Bring Your Kid to Work: The podcast that explores the world of work through the eyes of parents and their kids.

Nicole Lessio has taken the big leap out of the paid workforce to venture into the world of podcasting, and to keep with the theme, her podcast is about work. Called Bring Your Kid to Work; in each episode, Nicole talks with a parent and one of their children about the parent’s job and their child’s reactions and ambitions.

Where did it start?

Nicole says the idea of Bring Your Kid to Work has been percolating for a long time. 

“I’ve got four kids of my own. I’ve been a high school teacher, and I’ve seen kids go through this whole phase of what I am going to do with my life.”

“I think part of the podcast is just a manifestation of my desire to be Richard Fidler, but in a way that suits me and is particular to me. Because I love these conversations.

What do I want to be when I grow up?

Nicole says children can often be very anxious about having to choose subjects and to choose a career.

Nicole’s mum worked as a hairdresser, and her dad had a butcher shop, and their jobs were her childhood experiences of what work involved.

“When you’re choosing a career, you don’t necessarily know what you’re choosing.”

“You have a clue that there are doctors, lawyers, nurses, and teachers, but you don’t really know what the whole gamut of work is. So, you’re seeing a tiny sliver of possible career options, and that can guide you onto a path that isn’t necessarily something that you’re passionate about.”

“Seeing it in my own kids questioning and trying to figure out what they want to do with themselves and seeing the anxiety at the high school where I taught, gave me the idea of interviewing parents and kids about the job the parent does. When I ask the kid how much they know about their parent’s job in can be quite entertaining.”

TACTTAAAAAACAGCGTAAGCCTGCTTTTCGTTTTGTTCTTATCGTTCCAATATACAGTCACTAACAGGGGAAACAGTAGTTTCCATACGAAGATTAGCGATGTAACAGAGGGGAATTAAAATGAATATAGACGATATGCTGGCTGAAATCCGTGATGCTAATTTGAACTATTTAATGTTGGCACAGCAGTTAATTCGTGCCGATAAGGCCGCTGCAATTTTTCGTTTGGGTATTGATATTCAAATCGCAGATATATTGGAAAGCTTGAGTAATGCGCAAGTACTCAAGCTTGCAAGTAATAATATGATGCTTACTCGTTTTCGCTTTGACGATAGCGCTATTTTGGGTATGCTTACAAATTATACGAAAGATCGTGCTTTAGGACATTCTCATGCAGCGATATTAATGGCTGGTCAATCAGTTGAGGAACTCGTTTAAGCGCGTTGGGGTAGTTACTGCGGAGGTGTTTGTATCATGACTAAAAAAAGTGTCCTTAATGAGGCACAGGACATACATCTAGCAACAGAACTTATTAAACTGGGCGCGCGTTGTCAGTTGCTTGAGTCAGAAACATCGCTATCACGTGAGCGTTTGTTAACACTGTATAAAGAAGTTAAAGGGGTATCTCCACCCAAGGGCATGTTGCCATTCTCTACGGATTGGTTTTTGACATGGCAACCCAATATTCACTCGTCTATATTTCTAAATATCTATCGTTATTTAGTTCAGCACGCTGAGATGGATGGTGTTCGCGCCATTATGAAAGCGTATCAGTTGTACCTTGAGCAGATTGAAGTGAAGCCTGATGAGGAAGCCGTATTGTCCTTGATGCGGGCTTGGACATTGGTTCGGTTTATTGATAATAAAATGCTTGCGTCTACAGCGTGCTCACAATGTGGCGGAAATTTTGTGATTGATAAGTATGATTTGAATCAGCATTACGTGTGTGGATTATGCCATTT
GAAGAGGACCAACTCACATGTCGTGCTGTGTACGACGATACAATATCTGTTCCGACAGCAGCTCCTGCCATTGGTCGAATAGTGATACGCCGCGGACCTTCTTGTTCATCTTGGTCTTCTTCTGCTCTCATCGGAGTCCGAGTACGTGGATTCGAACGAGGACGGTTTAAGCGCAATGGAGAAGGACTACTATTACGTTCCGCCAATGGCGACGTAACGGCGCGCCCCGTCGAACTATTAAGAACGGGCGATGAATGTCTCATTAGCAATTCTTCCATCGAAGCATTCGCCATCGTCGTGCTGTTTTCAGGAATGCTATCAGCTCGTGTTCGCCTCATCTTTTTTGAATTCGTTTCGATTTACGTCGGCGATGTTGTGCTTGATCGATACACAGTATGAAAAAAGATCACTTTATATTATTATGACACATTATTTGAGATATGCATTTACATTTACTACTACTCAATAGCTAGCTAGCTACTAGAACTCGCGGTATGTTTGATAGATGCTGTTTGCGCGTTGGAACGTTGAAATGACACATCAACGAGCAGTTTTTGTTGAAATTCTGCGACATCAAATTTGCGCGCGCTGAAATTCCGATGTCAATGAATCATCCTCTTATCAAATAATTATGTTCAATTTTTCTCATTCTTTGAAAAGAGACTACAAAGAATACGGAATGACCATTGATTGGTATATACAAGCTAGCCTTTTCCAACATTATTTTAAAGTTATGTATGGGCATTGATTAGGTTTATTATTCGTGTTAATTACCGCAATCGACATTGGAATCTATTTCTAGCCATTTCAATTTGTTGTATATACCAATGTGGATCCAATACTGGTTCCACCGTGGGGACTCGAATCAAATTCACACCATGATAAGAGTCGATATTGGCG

Part of the purpose of the podcast, Nicoles says, is exposing kids to different ideas, “and not just kids for that matter, because do any of us know what we want to be when we grow up?”

Nicole started her series with a clinical psychologist and her son.  

“Back in the day, jobs were very clear. You were a doctor, you were a butcher, you were a postie, you were a teacher. There were very clear jobs. Nowadays, there are so many jobs that are a little bit obscure in kids’ minds, and not so visible. And so, it’s harder for young people to visualise what that job means day to day and how they might do that as a job themselves.”

“A clinical psychologist is more challenging because it’s a job done behind closed doors. So just cracking that open and finding out what that means and how they do their job is interesting.”

Kit who was the son of the clinical psychologist had an idea of what his mum did that she did talk to people.

“During the pandemic, there was a whole lot of consulting happening at home, so he realised that mum had to close the door because she had to talk to people about their feelings and make them feel a little bit more comfortable. That its private.” 

While both his parents are clinical psychologists, Kit has decided he wants to be a soil scientist.